Quality scoring of diagnostic articles for the development of evidence-based practice guidelines




Poster session 2 Thursday: Evidence synthesis - methods / improving conduct and reporting


Thursday 14 September 2017 - 12:30 to 14:00


All authors in correct order:

Ott U1, Hegmann KT1, Kristine H1, Thiese MS1, Harris J2
2 Kaiser Permanente, USA
Presenting author and contact person

Presenting author:

Ulrike Ott

Contact person:

Abstract text
Background: Well-designed diagnostic studies are necessary for determining evidence to support a diagnostic approach. As quality varies widely, a method is needed to separate higher from lower quality.

Objectives: To quantify the number of diagnosis guidelines listed in the National Guideline Clearinghouse (NGC) that utilised a rating system to determine the quality of evidence and present a quantitative method to assess the quality of diagnostic studies.

Methods: We reviewed the guideline matrix used by the NGC, which allowed for quantification of methods to assess the quality of the evidence.

Results: Of the diagnostic guidelines (N=678) in the NGC, 81.7% (N=554) use weighting according to a rating scheme (scheme given) to assess the quality of the evidence. However, 1.8% (N=12) use a rating scheme but do not provide further details; 12.3% (N=84) use expert consensus or a subjective review and 4.2% (N=28) do not provide methods regarding analysing the quality of evidence. Assessment of diagnostic guidelines (scheme given) published in 2016 that systematically reviewed the literature (N=34) showed that only 2.9% (N=1) actually use a quantitative scheme. A quantitative scoring method used by the American College of Occupational and Environmental Medicine emphasises the comparative test being studied. Another criterion is data to calculate test specificity and sensitivity. Studies that compare the new test to an established Gold Standard test are evaluated first. However, many diagnostic studies have no established Gold Standard so a variety of comparative tests are often used. The scoring metric considers 11 criteria with each criterion being rated at 0, 0.5, or 1.0. A study is considered low quality if the composite rating was ≤3.5, moderate if rated 4-7.5, and high if rated 8-11. This system results in a testable study score and reproducible guidelines methods.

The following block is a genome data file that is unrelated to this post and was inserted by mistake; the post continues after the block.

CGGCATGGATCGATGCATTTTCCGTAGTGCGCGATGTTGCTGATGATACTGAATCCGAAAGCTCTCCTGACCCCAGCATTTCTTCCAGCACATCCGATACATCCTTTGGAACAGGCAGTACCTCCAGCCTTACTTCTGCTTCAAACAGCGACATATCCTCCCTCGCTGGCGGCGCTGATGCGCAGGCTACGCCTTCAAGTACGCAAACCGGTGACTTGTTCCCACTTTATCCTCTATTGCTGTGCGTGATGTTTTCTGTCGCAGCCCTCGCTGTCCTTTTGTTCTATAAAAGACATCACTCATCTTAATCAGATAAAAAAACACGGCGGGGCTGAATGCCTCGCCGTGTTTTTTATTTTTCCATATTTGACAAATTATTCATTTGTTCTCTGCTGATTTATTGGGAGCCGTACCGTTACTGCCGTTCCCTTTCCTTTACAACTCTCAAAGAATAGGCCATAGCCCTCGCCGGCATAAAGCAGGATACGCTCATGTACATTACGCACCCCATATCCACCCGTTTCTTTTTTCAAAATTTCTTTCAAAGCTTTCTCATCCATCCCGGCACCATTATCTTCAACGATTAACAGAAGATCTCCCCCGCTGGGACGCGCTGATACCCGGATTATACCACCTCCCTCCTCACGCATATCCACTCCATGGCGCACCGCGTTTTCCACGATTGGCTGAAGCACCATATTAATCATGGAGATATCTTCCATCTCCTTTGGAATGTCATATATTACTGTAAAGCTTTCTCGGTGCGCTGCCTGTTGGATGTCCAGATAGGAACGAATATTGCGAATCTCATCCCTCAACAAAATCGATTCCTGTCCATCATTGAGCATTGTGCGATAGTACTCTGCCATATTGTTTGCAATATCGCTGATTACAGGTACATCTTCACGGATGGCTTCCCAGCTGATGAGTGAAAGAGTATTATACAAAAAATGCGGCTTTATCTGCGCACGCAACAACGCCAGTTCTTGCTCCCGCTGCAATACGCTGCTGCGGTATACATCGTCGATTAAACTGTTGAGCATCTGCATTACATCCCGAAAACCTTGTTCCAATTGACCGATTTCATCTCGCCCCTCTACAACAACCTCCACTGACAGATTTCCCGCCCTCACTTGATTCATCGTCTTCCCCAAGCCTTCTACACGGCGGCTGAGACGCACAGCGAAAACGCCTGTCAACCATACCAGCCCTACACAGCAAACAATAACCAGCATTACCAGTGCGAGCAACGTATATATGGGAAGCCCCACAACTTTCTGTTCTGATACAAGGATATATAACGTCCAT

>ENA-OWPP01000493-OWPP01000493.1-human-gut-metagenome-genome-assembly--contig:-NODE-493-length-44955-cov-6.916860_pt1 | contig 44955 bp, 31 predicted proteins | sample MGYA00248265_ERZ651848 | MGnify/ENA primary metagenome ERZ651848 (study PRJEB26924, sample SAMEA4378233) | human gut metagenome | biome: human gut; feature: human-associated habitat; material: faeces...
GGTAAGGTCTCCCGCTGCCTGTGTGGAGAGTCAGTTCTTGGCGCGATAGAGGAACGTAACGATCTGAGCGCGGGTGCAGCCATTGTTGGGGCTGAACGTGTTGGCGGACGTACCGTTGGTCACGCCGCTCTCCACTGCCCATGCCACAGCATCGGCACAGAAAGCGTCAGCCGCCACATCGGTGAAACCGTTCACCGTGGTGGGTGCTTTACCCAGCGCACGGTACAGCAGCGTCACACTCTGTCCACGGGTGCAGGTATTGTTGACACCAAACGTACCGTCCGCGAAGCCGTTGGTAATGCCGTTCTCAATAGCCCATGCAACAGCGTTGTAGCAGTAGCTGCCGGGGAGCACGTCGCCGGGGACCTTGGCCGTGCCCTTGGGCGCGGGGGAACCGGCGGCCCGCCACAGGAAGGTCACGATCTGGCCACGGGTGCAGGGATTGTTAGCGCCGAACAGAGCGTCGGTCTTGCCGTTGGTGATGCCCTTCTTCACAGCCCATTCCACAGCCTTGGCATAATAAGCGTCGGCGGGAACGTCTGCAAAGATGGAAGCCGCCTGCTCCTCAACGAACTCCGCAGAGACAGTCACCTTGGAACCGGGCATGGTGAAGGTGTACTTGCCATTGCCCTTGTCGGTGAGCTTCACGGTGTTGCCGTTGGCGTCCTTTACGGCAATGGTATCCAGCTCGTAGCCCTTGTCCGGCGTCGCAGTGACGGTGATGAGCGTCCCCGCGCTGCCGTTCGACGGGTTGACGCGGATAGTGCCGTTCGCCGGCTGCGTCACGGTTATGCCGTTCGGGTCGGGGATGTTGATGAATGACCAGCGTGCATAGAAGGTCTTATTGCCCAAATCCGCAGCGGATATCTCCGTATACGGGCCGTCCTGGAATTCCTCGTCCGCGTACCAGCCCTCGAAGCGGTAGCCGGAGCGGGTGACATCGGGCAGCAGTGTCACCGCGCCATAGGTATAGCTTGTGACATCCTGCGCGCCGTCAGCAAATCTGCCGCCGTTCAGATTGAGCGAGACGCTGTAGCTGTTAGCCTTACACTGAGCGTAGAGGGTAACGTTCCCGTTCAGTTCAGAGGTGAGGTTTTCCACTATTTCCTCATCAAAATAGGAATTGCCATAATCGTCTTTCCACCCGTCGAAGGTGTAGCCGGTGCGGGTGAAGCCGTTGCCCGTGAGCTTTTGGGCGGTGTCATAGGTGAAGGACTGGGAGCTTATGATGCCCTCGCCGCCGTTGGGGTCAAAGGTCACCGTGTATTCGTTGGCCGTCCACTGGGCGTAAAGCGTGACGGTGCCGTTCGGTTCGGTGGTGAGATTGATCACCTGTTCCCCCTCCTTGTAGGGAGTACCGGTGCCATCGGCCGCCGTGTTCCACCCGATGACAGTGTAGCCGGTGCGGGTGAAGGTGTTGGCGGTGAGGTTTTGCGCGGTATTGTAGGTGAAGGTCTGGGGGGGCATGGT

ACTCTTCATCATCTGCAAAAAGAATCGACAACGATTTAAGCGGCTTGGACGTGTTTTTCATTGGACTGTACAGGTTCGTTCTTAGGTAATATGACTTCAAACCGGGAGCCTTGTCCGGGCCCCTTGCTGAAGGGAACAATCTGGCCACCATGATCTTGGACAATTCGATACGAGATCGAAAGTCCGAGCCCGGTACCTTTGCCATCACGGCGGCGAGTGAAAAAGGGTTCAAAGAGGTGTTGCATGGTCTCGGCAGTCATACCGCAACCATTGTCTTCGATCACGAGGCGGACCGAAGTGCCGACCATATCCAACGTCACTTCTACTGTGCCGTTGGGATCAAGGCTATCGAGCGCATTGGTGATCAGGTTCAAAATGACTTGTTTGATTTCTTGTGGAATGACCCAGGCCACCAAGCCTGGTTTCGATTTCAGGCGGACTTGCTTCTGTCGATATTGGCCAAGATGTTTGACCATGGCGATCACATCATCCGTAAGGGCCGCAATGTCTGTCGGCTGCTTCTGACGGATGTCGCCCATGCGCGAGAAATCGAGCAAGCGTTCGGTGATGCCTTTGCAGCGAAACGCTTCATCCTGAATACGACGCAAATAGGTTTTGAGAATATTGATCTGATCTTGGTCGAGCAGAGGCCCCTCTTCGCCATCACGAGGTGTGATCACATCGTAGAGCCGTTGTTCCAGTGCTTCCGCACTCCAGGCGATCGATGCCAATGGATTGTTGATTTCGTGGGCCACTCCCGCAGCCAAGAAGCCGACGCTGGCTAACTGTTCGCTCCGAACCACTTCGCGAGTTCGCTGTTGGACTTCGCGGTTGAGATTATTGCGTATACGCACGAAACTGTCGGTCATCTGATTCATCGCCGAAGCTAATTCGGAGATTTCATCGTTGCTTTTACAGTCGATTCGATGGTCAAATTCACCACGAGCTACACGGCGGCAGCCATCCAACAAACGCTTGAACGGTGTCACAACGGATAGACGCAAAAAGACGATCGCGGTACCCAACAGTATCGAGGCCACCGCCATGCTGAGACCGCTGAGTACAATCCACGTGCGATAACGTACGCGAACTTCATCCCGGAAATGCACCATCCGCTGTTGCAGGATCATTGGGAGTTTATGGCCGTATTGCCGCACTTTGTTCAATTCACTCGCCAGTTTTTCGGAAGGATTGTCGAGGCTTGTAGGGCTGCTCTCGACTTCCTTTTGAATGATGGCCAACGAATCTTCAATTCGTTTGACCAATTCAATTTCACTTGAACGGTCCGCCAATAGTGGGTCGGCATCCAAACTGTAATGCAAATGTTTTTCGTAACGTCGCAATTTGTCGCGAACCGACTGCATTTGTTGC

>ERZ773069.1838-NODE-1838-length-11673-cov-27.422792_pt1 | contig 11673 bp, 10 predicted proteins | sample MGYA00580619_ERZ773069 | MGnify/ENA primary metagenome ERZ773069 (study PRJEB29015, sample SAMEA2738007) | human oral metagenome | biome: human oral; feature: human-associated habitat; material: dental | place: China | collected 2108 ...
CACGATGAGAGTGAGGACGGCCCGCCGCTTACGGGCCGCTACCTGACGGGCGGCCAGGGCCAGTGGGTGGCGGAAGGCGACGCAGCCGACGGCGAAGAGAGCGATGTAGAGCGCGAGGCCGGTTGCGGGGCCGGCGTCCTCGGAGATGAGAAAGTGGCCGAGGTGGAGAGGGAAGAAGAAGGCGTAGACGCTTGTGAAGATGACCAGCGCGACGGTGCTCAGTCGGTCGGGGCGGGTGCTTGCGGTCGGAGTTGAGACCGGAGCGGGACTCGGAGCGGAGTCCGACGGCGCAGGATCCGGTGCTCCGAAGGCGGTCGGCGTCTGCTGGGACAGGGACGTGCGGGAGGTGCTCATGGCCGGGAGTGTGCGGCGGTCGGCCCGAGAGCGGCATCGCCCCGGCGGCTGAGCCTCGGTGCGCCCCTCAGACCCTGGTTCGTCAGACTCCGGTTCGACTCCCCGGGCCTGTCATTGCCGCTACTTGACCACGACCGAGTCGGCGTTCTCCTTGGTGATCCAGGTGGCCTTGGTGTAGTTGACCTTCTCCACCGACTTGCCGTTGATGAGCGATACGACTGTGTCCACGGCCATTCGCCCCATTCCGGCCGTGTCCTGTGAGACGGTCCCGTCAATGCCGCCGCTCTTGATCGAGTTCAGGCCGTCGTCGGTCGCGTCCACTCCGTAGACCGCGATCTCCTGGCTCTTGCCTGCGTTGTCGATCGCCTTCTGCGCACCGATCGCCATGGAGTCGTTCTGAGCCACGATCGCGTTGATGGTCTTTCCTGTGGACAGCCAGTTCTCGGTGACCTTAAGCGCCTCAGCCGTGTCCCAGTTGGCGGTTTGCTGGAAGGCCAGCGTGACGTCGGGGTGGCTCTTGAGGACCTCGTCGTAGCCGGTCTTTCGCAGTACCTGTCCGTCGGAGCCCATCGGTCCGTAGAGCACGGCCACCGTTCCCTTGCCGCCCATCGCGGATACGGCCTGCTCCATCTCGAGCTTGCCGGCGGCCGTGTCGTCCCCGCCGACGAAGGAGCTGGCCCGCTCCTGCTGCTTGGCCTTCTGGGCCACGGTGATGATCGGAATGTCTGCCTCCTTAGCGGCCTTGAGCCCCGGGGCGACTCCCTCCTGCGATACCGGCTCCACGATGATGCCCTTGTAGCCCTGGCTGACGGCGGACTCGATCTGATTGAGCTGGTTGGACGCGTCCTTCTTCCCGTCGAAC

Conclusions: Properly grading study quality and rating overall strength of evidence can produce improved levels of confidence about the scientific evidence underlying diagnostic guidelines.